The good news is that while this increase in trust trend is mostly notable within “best companies,” such positive culture changes are influencing other companies as well and helping to create a push towards a higher standard for organizations. The data discussed here comes from the decision to examine trust trends in individual countries and among the world’s best multinationals as we prepared our 4th annual World’s Best Multinational Workplaces list. In particular, we studied the Trust Index© scores of all the national Best Workplaces lists during the past five years. The Trust Index© is Great Place to Work®’s 58-statement employee survey that measures trust, pride and camaraderie in organizations.

Our research highlights seven reasons why trust is rising in great workplaces: awareness, evidence, Generation Y, employee gratitude, wellbeing, momentum, and transparency. Globally, company leaders have been demonstrating an increased awareness towards the importance of a high-trust workplace culture. Furthermore, we’re seeing increasingly more evidence published that great workplaces lead to better business results. For example, publicly traded companies on the U.S. Best Companies to Work For list have nearly doubled the performance of the stock market overall from 1997 to 2013 and a paper published earlier this year by the European Corporate Governance Institute which studied data from 14 countries, concluded that higher levels of employee satisfaction (reflected by earning a spot on a best workplaces list generated by Great Place to Work®) corresponded to stock market outperformance in countries with high levels of labor market flexibility, such as the United States and the United Kingdom.

The Millennial generation is also an influencer. Globally, this generation is demanding better workplaces and pushing employers to place more focus on both social responsibility and work/life integration. Employee gratitude also plays a big role in high-trust cultures. Best workplace environments reflect employee gratitude and reciprocation and aren’t solely about what management is doing for employees. This is especially true during trying times for companies. When one company’s culture may take a turn for the worse during economic hardships, organizations that take care of their employees amid such a time can create higher levels of trust. We can also point to the ‘wellbeing’ movement as an influencer of high trust levels at organizations. With people placing more and more emphasis on mental and physical wellness, in part due to high stress work environments at many organizations, great workplaces are embracing the wellbeing trend. Among the three Trust Index© scores that have risen most among the World’s Best Multinational Workplaces is this statement: “People are encouraged to balance their work life and their personal life.”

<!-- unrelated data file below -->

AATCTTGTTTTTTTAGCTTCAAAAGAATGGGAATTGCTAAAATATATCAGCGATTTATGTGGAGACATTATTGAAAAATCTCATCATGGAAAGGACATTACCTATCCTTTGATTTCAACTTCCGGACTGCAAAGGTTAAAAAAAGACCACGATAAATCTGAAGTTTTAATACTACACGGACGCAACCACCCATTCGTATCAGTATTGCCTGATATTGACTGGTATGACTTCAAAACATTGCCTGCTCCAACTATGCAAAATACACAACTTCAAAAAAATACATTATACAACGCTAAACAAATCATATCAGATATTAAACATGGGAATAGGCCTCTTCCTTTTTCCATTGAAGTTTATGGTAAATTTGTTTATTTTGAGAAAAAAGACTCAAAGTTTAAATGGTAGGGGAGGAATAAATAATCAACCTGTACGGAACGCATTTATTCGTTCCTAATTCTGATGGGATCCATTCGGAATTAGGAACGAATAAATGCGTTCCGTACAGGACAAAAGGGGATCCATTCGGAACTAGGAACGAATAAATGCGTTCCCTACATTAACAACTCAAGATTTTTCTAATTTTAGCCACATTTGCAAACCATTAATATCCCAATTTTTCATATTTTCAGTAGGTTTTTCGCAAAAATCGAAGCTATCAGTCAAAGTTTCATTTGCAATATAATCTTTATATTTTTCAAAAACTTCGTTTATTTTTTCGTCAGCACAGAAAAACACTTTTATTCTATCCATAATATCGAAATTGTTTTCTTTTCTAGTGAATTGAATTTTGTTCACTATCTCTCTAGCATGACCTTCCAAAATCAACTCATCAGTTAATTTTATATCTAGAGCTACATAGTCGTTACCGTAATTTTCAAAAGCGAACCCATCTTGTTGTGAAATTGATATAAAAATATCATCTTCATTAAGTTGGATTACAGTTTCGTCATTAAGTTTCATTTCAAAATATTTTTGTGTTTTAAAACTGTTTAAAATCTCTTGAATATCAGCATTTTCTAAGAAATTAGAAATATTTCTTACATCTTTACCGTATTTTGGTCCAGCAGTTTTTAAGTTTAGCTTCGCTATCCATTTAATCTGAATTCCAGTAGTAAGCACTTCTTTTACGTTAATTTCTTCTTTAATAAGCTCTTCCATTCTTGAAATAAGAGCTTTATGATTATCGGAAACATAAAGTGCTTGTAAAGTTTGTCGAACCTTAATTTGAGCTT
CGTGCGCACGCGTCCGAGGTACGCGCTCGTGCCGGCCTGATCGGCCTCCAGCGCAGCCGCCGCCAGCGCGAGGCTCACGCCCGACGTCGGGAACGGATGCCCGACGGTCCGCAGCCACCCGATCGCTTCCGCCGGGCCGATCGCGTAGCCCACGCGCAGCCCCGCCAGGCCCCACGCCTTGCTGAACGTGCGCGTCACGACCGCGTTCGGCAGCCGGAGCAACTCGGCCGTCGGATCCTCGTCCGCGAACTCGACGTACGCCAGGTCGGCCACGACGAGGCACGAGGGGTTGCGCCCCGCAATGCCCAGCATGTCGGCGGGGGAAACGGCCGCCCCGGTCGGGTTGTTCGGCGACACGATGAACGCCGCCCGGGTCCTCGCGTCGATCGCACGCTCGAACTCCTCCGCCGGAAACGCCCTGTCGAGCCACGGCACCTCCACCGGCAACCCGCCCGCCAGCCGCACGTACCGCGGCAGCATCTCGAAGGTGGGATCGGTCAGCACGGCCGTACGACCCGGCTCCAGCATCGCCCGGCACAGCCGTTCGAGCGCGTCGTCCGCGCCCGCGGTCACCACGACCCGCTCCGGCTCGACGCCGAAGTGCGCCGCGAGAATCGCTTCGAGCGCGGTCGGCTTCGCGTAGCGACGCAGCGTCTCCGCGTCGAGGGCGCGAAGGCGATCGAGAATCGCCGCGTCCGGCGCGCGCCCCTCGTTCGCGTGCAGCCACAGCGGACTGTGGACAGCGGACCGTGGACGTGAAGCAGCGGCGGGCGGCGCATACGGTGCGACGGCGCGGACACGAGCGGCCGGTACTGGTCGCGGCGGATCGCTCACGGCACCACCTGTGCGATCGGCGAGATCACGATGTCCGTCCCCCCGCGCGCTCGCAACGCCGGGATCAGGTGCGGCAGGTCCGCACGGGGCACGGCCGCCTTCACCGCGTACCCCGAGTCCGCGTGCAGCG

Momentum and transparency are the last of the seven key trends we have noted as influencers of high-trust at organizations. Momentum refers to the positive upward spiral that seems to occur (owing to both management and employees) once an organization develops a trust-based workplace culture. This is logical as a more trust-based culture often sees employees that are more active participants in culture related activities and hold a greater appreciate for their workplace. With the amount of new technologies (like social media) and personal mobile devices available, organizations are faced with an amount of unprecedented transparency. This transparency works in favor of organizations with great cultures and rewards them while providing a “public eye” and ample incentive for less than great organizations to step up. Another of the three Trust Index© scores that have risen most among the World’s Best Multinational Workplaces is this statement: “Management keeps me informed about important issues and changes.”

Check out a few “Fast Facts” about the World’s Best Multinational Workplaces 2014 below, and be sure to check back here on Thursday to see which companies made the list!

Fast Facts: The World’s Best Multinational Workplaces 2014

  • Since last year, industry distribution has changed significantly on the World’s Best list. IT and Telecommunications now makes up 40% of the industries, replacing Manufacturing and Production (28%) as the dominating industry. The variety of industries represented has shrunk from 8 industries in 2013 to just 6 this year:industrydistribution2014
  • Among the 2014 World’s Best Multinational Companies to Work For in 2014, “Pride” is distinguished as the main strength. “Camaraderie” ranks stronger than “Respect” in the Top 10 and the Top 5, while “Fairness” continues to be biggest opportunity area:2014 Dimension Scores
  • Since 2011, the main improvements made by the best multinationals in the world are:
    • Encouraging work-life balance,
    • Management keeping employees informed
    • Promotions based on merit.

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Filed under China Gorman, Company Culture, Data Point Tuesday, Employee Satisfaction, Great Place to Work, World's Best Multinational Workplaces